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What Is Family Engagement?
By Chelsea Guillen
Family engagement is an essential component of early intervention services and is driven by the use of family-centered practices. When your team uses family-centered practices, you can expect to be treated in particular ways, be involved in informed decision-making, and be an active participant in identifying outcomes and developing strategies for your child and family.
These practices also can help you advocate for your child, understand your choices, and grow your leadership skills. They support the development of critical family-professional partnerships, too. Ultimately, the practices help professionals tailor their approaches to each unique family.
Out of all the members on your child’s EI team, you have the most knowledge about your child, your family, and what you want to happen as your child learns and grows. Team members will look to you to share information during your child’s evaluations and for ideas about what you’d like to work on.
It is important to share information about your child’s likes and interests with your team. Only you know what is best for your family and the things you already do to help your child. Your knowledge and experience are unique.
Your conversations with team members help them learn about your family. As they understand more about your concerns and priorities, they become better prepared to offer helpful information. To aid understanding, they need to provide opportunities to really listen to you. You should feel comfortable asking questions about anything you don’t understand and should expect the information they share to be complete and unbiased.
Information about your family’s concerns and priorities should be included in your child’s Individualized Family Service Plan. Team members will use this plan to guide their interactions with your family. Intervention visits provide opportunities for expanding what your team knows.
Interacting with your team members during visits provides opportunities for trying out strategies, sharing ideas about what to address next, and providing feedback on what is or is not working.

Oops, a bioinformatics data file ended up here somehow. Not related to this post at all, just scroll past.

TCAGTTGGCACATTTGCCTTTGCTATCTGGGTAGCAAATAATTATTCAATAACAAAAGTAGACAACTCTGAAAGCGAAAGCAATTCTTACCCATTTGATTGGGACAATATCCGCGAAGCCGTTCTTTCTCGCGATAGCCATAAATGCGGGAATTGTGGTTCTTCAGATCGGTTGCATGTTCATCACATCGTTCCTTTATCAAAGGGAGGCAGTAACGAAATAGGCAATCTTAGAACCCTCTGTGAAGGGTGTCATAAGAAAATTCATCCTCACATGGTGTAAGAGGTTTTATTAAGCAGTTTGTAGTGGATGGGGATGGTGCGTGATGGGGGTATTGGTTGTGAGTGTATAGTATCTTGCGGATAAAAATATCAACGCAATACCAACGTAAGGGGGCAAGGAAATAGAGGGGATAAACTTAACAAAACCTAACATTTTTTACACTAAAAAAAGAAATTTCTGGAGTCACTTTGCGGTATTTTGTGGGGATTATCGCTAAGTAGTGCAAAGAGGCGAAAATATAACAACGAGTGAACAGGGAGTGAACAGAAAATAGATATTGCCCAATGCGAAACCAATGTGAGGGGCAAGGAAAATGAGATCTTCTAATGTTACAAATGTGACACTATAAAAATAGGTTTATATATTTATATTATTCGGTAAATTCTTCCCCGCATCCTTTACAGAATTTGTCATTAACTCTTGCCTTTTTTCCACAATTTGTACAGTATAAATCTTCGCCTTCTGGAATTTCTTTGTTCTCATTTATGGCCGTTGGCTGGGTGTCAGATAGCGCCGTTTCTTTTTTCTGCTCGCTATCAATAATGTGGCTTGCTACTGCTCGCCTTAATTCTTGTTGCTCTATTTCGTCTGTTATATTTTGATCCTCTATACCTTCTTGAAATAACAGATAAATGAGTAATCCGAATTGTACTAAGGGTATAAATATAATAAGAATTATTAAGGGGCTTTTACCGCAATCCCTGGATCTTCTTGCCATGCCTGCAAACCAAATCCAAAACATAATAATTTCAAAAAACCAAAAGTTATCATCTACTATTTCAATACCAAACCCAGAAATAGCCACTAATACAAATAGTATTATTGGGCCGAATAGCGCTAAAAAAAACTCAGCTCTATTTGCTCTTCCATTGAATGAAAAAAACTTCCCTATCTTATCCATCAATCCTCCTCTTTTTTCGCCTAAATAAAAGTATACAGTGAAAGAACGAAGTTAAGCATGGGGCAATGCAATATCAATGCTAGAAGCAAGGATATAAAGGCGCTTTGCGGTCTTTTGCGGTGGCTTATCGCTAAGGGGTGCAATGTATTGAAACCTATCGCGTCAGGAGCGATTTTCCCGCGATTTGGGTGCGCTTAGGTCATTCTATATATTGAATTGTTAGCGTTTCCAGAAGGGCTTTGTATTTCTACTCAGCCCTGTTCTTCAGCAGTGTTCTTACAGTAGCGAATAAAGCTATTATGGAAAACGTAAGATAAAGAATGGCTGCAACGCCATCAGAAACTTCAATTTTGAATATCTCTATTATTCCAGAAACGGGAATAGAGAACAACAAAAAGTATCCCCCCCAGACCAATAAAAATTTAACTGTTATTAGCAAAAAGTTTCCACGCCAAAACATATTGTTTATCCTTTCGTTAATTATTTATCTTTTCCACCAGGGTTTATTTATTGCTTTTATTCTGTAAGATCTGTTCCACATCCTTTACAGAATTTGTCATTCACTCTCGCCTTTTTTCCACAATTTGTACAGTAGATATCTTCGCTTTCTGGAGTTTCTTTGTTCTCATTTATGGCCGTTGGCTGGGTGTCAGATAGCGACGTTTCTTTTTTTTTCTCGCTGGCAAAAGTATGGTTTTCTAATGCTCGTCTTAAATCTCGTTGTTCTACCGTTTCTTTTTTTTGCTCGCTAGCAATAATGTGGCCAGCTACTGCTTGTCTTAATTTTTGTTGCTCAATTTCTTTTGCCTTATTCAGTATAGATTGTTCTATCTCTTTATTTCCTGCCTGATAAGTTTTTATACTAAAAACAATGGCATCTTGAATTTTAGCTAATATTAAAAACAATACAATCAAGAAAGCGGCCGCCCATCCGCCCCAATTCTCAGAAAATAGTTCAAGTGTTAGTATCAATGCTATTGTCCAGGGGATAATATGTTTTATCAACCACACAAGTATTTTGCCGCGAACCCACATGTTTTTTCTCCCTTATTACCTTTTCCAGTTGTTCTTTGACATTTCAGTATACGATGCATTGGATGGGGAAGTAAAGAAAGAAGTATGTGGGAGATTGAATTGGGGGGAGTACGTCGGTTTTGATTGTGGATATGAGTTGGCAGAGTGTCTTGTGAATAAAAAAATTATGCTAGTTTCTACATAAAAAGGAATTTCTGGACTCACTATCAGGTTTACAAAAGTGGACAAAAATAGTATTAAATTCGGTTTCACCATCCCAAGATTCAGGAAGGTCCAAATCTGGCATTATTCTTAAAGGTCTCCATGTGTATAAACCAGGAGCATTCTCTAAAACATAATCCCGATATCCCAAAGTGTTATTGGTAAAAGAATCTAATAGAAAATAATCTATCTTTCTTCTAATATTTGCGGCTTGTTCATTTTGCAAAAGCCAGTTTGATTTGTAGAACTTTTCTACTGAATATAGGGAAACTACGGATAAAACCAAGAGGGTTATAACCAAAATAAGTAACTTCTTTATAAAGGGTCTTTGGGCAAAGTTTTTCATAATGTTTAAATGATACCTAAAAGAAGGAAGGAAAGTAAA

Because family engagement is so critical to successful early intervention services, the Division for Early Childhood (DEC), an organization for families who have children with delays and disabilities and the professionals who support them, has developed a subset of its recommended practices that focuses on families.
Although these recommended practices were developed to guide practitioners’ behavior, understanding the practices can help you know what to expect from your team and how to work together successfully. You can see the full set of DEC Recommended Practices on the DEC website.
The Early Childhood Technical Assistance Center has developed several family practice guides to help families understand the practices and know when they are working. They can be found on the ECTA website. Four particular guides of interest include:
- Professional Roles in Early Childhood Intervention helps you tell whether your team members are using family-centered practices.
- Making Good Family Choices helps you identify behaviors team members may use to ensure the strategies they recommend apply to your particular situation.
- Participating on Your Child’s Team has ideas for how you can partner with your team members.
- Sharing What You Know with Professionals provides suggestions for sharing information with other team members.